From a young age, Victoria has always aspired to understand how the world works and she became passionate about science as she learned it provides the foundation for this knowledge.
Bry is originally from San Diego and received her bachelor’s degree in physics at Colorado College. After finishing her undergraduate degree, she had the opportunity to shadow medical physicists at radiation oncology clinics in California and in Colorado.
Eager to become involved, she volunteered for radiation biology research at San Diego State University and obtained a paid medical physics research assistant position at the University of California, San Diego.
She worked on a variety of projects that gave her hands-on experience learning the biological foundation of radiation therapy to learning the clinical treatment planning process.
Her research inspired her to apply to a Medical Physics Ph.D. program at an institution with an accredited education program.
“UT Health San Antonio was one of my top choices as it is one of the first initially accredited medical physics programs in the country,” she said.
Bry is currently a Ph.D. student in the Radiological Sciences Ph.D. Program specializing in medical physics with a radiation therapy track and plans to defend her dissertation in Spring of 2022.
Under the mentorship of Dr. Karl Rasmussen, her graduate school studies have been focused on a technique called optical surface guided imaging at The Mays Cancer Center, home to UT Health San Antonio MD Anderson Cancer Center, an NCI-designated research center.
“I am both inspired and humbled by the opportunity to work as a physicist with the radiation oncology staff at UT Health San Antonio MD Anderson Cancer Center,” she said. “I find it exciting that, while still in early stages of my career, I can participate in research that will directly impact the lives of cancer patients.”
She first became interested in this more recent technique as she learned it reduces radiation treatment toxicity to the heart for patient’s receiving left sided breast cancer.
“Through clinical implementation of this technology, I hope to show that it can improve the quality and accuracy of pediatric radiotherapy brain and spine treatments,” she said. “I became interested in this topic when I learned that improved accuracy in radiotherapy brain treatments can decrease risk of patients experiencing cognitive impairments, thus providing a better quality of life post treatment.”
She is passionate about her research topic because she can apply her love for physics to improve the quality of radiotherapy treatments given to cancer patients.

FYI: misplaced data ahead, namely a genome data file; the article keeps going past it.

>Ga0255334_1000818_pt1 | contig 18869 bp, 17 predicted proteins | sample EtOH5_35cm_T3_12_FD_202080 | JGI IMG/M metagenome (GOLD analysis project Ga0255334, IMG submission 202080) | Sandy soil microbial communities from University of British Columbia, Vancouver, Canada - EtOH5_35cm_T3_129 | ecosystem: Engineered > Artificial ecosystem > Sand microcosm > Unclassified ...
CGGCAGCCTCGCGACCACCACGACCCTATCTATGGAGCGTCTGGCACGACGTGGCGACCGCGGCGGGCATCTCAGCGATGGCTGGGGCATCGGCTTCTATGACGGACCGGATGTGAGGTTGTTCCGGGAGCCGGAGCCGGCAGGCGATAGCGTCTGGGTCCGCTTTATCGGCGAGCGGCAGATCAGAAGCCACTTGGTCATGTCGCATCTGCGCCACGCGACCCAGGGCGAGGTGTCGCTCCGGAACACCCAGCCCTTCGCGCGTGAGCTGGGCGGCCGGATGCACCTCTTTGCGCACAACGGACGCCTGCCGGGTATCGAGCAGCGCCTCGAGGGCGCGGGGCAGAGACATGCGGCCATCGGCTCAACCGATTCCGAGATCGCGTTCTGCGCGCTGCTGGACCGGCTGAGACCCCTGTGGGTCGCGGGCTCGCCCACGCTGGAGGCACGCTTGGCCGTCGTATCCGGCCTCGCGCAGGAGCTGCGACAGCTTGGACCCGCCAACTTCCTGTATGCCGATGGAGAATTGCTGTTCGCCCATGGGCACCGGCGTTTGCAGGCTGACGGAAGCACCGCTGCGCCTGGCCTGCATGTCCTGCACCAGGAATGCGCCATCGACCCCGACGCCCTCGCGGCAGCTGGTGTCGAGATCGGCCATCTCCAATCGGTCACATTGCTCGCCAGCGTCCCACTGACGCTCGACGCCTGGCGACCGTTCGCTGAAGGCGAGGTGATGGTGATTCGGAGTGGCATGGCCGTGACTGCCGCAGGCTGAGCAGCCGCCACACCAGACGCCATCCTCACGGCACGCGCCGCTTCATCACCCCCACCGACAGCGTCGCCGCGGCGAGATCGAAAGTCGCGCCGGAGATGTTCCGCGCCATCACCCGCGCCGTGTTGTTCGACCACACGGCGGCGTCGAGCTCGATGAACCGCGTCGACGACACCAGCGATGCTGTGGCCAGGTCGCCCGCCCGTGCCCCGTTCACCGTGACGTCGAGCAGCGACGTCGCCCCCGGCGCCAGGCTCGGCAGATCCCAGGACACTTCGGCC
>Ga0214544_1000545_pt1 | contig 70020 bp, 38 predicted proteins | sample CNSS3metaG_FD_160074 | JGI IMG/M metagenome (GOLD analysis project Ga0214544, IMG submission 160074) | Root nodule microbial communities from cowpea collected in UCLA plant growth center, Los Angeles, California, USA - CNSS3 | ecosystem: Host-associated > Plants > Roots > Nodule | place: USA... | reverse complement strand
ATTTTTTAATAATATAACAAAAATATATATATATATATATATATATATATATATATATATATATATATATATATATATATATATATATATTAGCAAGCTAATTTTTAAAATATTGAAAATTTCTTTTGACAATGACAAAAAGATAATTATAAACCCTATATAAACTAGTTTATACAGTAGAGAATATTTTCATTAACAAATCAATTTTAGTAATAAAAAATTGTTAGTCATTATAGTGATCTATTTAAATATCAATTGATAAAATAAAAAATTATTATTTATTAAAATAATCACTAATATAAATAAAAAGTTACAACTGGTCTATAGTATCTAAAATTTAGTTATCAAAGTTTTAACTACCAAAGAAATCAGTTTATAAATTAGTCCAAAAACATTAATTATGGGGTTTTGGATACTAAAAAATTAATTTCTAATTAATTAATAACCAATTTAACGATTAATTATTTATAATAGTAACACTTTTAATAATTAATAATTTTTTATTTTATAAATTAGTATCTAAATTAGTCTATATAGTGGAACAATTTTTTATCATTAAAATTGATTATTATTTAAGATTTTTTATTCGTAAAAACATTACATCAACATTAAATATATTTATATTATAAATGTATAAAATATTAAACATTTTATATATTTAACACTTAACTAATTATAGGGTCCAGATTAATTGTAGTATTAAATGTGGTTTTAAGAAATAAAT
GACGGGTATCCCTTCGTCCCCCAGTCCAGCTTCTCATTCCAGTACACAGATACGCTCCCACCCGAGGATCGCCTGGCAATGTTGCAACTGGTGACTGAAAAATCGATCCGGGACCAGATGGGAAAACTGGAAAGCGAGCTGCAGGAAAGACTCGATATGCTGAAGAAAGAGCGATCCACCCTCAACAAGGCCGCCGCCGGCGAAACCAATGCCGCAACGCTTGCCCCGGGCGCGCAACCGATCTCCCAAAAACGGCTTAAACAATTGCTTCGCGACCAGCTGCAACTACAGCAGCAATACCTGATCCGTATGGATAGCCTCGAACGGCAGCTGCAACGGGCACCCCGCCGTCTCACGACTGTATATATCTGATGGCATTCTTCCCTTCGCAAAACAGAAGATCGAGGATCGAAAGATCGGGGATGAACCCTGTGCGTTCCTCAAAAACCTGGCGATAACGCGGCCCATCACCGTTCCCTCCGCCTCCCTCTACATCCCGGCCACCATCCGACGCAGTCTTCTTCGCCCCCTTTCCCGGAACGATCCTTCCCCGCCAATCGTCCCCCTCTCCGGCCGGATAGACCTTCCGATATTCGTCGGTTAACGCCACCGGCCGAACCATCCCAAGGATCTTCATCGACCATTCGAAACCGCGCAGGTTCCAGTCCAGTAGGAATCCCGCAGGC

“Advancements in our understanding of radiation therapy cancer treatments allow us to use more complex techniques that target radiation to the tumor and reduce harm to surrounding tissues in the body,” she said. “This research is important because it has the potential to reduce treatment error or failure in these complex procedures.”
Her research implements an optical surface imaging technique that is known to reduce toxicity of adult breast cancer treatments.
“This technique is important because it has the potential to reduce treatment toxicity for pediatric brain and spine treatments,” she said. “This research will allow us to ensure the highest quality and most efficacious treatments to eradicate disease and prevent recurrence of cancer.”
Bry is an active member in multiple student organizations at UT Health San Antonio such as Linking Interprofessional Networks for Collaboration (LINC) Student Council, Women in Science, Development, Outreach and Mentoring (WISDOM) and the Student Legacy Council. She has spent time volunteering to raise money for scholarships and worked with local high students at science fair expos and as a science fair judge. She is an affiliate member of Mays Cancer Center, Experimental and Developmental Therapeutics, and a member of the American Association of Physicists in Medicine (AAPM).
Outside of school, she enjoys hiking, dancing, Orangetheory and playing with her 14 year old Boston terrier, Prince.
When she finishes her Ph.D., she will apply to match to a physics residency at an academic institution. She plans to become an American Board of Radiology certified medical physicists and ideally work in a pediatric radiation oncology environment.
“I want to pursue a career in medical physics so I can contribute to the depth of knowledge that ensures the highest quality radiotherapy cancer treatments,” she said.”
This article was written by Charlotte Anthony, marketing specialist at the Graduate School of Biomedical Sciences at UT Health San Antonio. This article is part of the “Meet The Researcher” series which showcases researchers at the Graduate School of Biomedical Sciences at University of Texas Health Science Center San Antonio.